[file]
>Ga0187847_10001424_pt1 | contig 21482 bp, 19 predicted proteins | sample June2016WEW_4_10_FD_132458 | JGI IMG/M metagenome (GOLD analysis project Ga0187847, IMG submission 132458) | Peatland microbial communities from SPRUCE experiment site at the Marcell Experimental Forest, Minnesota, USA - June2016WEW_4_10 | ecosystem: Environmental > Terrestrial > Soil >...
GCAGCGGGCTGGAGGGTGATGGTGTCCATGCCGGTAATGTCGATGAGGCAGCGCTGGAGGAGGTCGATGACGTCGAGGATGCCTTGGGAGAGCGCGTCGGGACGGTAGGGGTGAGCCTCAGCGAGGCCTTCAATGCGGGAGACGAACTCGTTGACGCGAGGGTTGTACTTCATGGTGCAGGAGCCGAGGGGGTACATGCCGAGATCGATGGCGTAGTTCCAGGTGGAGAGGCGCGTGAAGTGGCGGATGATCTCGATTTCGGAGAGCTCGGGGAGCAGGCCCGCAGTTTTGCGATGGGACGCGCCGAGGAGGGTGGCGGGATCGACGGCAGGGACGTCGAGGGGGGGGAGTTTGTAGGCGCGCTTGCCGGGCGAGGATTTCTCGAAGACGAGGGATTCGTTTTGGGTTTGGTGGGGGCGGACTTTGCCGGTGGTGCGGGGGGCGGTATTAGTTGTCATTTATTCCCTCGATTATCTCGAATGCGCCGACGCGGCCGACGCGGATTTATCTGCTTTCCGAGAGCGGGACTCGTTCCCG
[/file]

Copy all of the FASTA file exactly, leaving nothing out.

>Ga0187847_10001424_pt1 | contig 21482 bp, 19 predicted proteins | sample June2016WEW_4_10_FD_132458 | JGI IMG/M metagenome (GOLD analysis project Ga0187847, IMG submission 132458) | Peatland microbial communities from SPRUCE experiment site at the Marcell Experimental Forest, Minnesota, USA - June2016WEW_4_10 | ecosystem: Environmental > Terrestrial > Soil >...
GCAGCGGGCTGGAGGGTGATGGTGTCCATGCCGGTAATGTCGATGAGGCAGCGCTGGAGGAGGTCGATGACGTCGAGGATGCCTTGGGAGAGCGCGTCGGGACGGTAGGGGTGAGCCTCAGCGAGGCCTTCAATGCGGGAGACGAACTCGTTGACGCGAGGGTTGTACTTCATGGTGCAGGAGCCGAGGGGGTACATGCCGAGATCGATGGCGTAGTTCCAGGTGGAGAGGCGCGTGAAGTGGCGGATGATCTCGATTTCGGAGAGCTCGGGGAGCAGGCCCGCAGTTTTGCGATGGGACGCGCCGAGGAGGGTGGCGGGATCGACGGCAGGGACGTCGAGGGGGGGGAGTTTGTAGGCGCGCTTGCCGGGCGAGGATTTCTCGAAGACGAGGGATTCGTTTTGGGTTTGGTGGGGGCGGACTTTGCCGGTGGTGCGGGGGGCGGTATTAGTTGTCATTTATTCCCTCGATTATCTCGAATGCGCCGACGCGGCCGACGCGGATTTATCTGCTTTCCGAGAGCGGGACTCGTTCCCG